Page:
Special release: February 28, 2019 — Words of war is what Trump brought to the “Hanoi Summit”.
In an in-depth article, Feminine Perspective Magazine published by The RINJ Foundation, FPMag women sources close to the Pyongyang negotiating team have shed some light on what really happened during the Hanoi Summit in Hanoi on February 28, 2019.
Trump threw one of his infamous anger fits when North Korea(DPRK)‘s Kim Jong-un asked for relief from 5 US-imposed sanctions that seriously hurt citizens of the DPRK . In exchange the DPRK offered to completely dismantle its Yongbyon nuclear plant. (See Pyongyang translated statement below.)
US President Donald Trump threw one of his ‘angry-fits’ and ran screaming from the Hanoi Summit table, figuratively speaking, when Kim Jong-un said he was prepared to completely shutdown Yongbyon (below), his premier nuclear plant in exchange for the removal of five sanctions that are killing DPRK civilians and maiming children.
US Military Buildup Threatened North Korea Since 1953
The United States has been illegally and without cause threatening the people of North Korea for over 70 years. The US defence-industrial-base makes excuse after excuse why the Pentagon should buy more bombs and military systems to use against North Korea.
Says one arms salesperson who wishes not to be identified, “Bringing up North Korea is always worth an order when sales are lagging”.
‘Today there is enough military weaponry directed against North Korea to destroy the entire world several times over’, conjectures the same source.
If the United States wants other countries to abandon their nuclear weapons, it must do the same. Nuclear disarmament must be a global goal without exception. North Korea’s Mr. Kim has clearly said this and offered to coordinate the negotiations.
What America Doesn’t Understand
Why the DPRK developed nuclear weapons as its sole means for survival. (Links are data sources.)
- Americans belittle North Korea because it is not a full democracy. Most countries of the world by a large margin are not full democracies (there are only 20), including the United States which is not a full democracy according to the Democracy Index since 2016.
- “Over a period of three years or so, we killed off — what — 20 percent of the population,” Air Force Gen. Curtis LeMay, head of the Strategic Air Command during the Korean War, told the Office of Air Force History in 1984.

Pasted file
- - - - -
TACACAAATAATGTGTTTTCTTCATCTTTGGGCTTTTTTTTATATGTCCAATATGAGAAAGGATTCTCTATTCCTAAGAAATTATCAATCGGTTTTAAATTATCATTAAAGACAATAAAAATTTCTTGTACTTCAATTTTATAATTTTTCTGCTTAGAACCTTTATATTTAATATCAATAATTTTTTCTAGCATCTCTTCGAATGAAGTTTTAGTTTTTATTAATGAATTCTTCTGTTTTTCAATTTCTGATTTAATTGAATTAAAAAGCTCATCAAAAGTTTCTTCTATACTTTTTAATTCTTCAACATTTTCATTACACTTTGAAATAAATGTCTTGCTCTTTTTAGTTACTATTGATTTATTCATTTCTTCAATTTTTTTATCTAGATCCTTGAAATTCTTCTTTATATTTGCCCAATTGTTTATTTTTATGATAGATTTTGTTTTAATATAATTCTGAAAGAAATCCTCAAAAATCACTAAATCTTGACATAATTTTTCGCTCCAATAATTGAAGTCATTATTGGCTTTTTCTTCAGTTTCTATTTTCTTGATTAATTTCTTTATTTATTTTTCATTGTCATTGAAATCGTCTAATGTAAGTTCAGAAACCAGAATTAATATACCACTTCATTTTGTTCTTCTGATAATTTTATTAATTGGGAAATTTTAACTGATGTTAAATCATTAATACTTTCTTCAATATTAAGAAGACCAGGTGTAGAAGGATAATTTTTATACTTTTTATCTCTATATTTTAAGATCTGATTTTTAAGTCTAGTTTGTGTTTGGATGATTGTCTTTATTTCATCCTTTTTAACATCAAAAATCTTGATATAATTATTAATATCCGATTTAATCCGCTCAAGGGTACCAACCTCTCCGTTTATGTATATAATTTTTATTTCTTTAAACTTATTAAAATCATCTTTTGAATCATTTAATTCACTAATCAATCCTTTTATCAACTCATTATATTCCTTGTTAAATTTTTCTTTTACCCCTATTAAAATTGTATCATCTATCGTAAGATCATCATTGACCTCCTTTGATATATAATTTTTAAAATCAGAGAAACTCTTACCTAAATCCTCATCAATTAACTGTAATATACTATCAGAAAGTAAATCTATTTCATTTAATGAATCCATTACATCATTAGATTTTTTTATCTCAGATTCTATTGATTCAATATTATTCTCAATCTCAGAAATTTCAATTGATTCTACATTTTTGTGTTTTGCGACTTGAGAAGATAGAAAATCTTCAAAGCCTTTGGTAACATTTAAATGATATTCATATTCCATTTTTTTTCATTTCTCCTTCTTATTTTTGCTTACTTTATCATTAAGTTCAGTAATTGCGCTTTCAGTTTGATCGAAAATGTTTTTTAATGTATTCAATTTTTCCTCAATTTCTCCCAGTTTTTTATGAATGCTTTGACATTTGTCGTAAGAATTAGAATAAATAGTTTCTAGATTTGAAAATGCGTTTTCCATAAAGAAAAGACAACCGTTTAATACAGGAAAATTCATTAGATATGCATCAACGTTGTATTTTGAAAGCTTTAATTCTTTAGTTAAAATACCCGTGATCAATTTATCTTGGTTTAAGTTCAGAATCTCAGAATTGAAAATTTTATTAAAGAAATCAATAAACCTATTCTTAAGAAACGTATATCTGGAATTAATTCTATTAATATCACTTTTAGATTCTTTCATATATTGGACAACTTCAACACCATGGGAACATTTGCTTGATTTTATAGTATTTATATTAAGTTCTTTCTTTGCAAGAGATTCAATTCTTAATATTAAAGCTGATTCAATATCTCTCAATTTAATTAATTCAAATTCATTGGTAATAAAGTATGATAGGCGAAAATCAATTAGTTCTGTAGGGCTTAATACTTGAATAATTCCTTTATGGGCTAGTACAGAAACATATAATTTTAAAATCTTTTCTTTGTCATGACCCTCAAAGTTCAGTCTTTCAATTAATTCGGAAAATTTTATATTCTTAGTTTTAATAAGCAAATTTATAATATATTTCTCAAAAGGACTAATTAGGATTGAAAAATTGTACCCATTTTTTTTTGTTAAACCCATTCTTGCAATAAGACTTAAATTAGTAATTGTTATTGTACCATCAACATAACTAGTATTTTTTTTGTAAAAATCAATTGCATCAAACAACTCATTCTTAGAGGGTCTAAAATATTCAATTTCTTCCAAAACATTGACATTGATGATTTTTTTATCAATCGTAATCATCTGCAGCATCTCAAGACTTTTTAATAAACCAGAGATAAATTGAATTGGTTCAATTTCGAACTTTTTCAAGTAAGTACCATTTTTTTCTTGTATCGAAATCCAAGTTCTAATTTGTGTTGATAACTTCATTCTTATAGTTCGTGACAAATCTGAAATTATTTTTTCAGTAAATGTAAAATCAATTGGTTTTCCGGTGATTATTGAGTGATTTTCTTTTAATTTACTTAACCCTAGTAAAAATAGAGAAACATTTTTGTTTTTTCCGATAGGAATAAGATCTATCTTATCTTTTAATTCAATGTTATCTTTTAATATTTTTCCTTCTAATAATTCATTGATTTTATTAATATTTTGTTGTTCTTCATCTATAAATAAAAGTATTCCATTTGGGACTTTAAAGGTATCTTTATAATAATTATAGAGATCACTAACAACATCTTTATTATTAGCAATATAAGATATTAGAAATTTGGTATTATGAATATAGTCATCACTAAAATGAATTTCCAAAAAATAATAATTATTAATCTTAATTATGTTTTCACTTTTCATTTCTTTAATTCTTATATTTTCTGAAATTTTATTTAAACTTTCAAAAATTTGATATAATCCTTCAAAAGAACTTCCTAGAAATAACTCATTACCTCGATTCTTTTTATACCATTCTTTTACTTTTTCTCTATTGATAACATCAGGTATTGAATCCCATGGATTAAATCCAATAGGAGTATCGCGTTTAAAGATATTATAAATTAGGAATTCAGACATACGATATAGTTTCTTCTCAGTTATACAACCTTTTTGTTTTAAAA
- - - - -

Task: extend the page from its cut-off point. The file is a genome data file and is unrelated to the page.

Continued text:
- There are 23,468 constantly war-training USA combat arms troops on the DPRK/ROK border.
- There are always nuclear-armed American naval flotillas nearby the DPRK
- There are 50,000 USA troops deployed to Japan in preparation for war with the DPRK.
- There are 7,000 US sailors and airmen on the island of Guam with nuclear bombers and missiles aimed at DPRK.
- A total of 816,393 bombs were delivered to Andersen Air Force Base on Guam between Aug. 21 and Sept. 30, 2017, 36th Wing Public Affairs reported at the time says Maj. Erik Schmid, 36th Munitions Squadron commander.
- There are five secret US bases in the Philippines with missions aimed at China and North Korea. Manpower is yet unknown. Source is close to Defense Secretary Delfin Lorenzana, Philippines Government. See also Manila Times: US military bases disguised as Philippine bases are here again
- The largest of the US navy’s deployed sea forces, the Seventh Fleet, with 50-70 warships and submarines, 140 aircraft and approximately 20,000 sailors across the Indian Ocean and the Pacific is based in Japan according to a detailed report by The Guardian.
- The USS Ronald Reagan, a nuclear-powered aircraft super carrier, is permanently deployed at Yokosuka, Japan, as the fleet’s flagship carrier according to a detailed report by The Guardian.
- American-led sanctions achieved by arm-twisting around the UNSC have left 19.1 percent of the children in North Korea seriously disabled because of malnutrition and another 10% underweight.
Mr. Kim Kye Gwan, First Vice-minister of Foreign Affairs sets out the truth of the Hanoi Summit, Confirmed by other attendees.
|Kim Kye Gwan, first vice-minister of Foreign Affairs of the DPRK, made public the following press statement on Wednesday: